Household waste is a necessary consideration if you live in an area that is off mains drainage. It is great when all is working as it should, but sometimes issues can occur so you’ll need to understand potential problems with a septic tank and how to fix them.

What Issues May I Have With My Septic Tank?

These problems can come in all shapes and sizes and can be down to a number of factors. They include (but are not limited to):

  • Age – wear and tear can cause elements to break such as the T pipe or baffle. Some septic tanks are truly ancient and so may cease working eventually too
  • Ground shifting – the ground moves all the time, whether we want it to or not, and significant subsidence can cause cracks in the main chambers or cause it to shift which could block or damage the T-pipe or baffle
  • Damage from above – septic tanks are common in rural areas and so are heavy machines. The simple act of driving over the ground above a septic tank could cause it to break
  • Tree roots – yes, nature is beautiful but it can also be damaging to underground structure. Roots can penetrate the tank allowing waste to flow out or excess water to flow in, and they can also damage a drainage field or soakaway
  • Blocked soakaway – putting the wrong items down the sink or toilet, or having a damaged T pipe or baffle could lead to solid waste being passed into the soakaway. This network of pipes is what the waste water passes through in order to soak into the ground to be treated by the soil. Blocked pipes mean problems

What To Do If Your Septic Tank Does Have Problems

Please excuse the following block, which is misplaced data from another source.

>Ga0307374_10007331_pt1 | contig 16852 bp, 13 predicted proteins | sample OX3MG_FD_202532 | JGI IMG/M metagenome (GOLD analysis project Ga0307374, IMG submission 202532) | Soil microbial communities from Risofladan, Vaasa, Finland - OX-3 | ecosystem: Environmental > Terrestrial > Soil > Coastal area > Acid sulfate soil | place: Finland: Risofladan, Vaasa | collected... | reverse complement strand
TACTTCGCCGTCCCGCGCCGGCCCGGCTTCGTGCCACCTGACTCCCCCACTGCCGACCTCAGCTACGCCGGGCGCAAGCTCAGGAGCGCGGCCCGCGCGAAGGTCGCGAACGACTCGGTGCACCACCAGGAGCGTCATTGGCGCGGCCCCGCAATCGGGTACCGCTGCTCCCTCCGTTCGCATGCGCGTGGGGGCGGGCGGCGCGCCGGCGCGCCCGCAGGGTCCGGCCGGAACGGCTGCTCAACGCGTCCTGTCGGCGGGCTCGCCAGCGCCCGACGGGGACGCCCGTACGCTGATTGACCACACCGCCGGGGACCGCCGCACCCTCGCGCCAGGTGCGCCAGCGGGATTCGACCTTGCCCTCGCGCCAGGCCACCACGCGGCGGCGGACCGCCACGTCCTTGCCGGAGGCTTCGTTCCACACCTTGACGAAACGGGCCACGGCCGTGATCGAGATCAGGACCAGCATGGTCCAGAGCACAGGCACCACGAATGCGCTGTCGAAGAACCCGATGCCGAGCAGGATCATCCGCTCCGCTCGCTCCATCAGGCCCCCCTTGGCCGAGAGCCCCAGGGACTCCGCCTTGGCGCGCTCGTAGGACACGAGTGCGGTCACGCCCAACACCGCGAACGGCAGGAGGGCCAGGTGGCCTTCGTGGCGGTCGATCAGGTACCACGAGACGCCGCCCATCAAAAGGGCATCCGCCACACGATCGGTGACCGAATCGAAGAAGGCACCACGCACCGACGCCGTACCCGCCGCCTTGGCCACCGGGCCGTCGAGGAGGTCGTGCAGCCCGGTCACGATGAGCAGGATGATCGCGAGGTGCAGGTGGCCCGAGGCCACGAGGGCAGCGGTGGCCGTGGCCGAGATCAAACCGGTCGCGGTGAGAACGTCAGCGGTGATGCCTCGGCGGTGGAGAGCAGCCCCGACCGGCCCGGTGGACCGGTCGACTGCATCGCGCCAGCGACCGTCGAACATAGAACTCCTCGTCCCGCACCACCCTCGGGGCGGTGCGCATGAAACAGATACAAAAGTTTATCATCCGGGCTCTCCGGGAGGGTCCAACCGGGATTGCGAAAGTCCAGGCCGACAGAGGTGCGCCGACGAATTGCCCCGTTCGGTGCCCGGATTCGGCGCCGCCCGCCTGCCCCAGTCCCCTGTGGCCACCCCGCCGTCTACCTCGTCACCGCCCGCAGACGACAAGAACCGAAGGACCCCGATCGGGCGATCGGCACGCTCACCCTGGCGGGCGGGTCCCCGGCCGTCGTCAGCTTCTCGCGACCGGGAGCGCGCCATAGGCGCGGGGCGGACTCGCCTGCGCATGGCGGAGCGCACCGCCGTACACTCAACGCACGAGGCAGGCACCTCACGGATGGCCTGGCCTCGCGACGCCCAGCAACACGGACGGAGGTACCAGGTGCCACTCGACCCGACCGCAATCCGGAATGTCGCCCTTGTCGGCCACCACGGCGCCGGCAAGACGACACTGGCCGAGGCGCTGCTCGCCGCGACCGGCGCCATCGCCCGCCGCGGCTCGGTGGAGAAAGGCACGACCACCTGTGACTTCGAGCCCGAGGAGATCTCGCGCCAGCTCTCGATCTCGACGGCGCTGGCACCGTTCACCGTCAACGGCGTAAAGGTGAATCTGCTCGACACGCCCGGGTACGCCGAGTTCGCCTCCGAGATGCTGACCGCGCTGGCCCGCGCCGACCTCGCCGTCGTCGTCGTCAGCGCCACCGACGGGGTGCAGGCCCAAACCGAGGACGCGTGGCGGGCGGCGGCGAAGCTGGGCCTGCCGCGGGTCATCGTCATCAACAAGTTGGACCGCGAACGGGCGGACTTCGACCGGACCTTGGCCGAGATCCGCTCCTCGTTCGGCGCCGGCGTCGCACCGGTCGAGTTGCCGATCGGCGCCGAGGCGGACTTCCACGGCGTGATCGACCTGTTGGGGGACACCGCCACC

First things first. You need to call your local expert to come and have a look at your system. You need to ascertain what the problem is and get it fixed ASAP because let’s face it, issues with human waste will not be pleasant if they get worse. In extreme cases, systems can back up right into the home, causing toilets and sinks to overflow and they won’t be overflowing with clean water!

Common Septic Tank Problems

The second thing you can do it look into your house or landlord’s insurance policy. There are many cases where damage (such as accidental) might be covered by your policy so look in more detail and maybe give them a call. It is highly unlikely they will cover anything age-related, regarding wear and tear or if there is no visible damage to the tank. But for more significant issues, there is a chance it will be and it could end up saving you thousands.

When you’re buying a property with a septic tank, or having one installed, it would be worthwhile to ensure any insurance policies will cover septic tanks and to what extent.

Septic tanks are a fantastic addition to a property without mains drainage. Ensure yours is properly maintained, insured and nothing gets flushed down the loo that shouldn’t and hopefully it won’t require any excessive outgoings.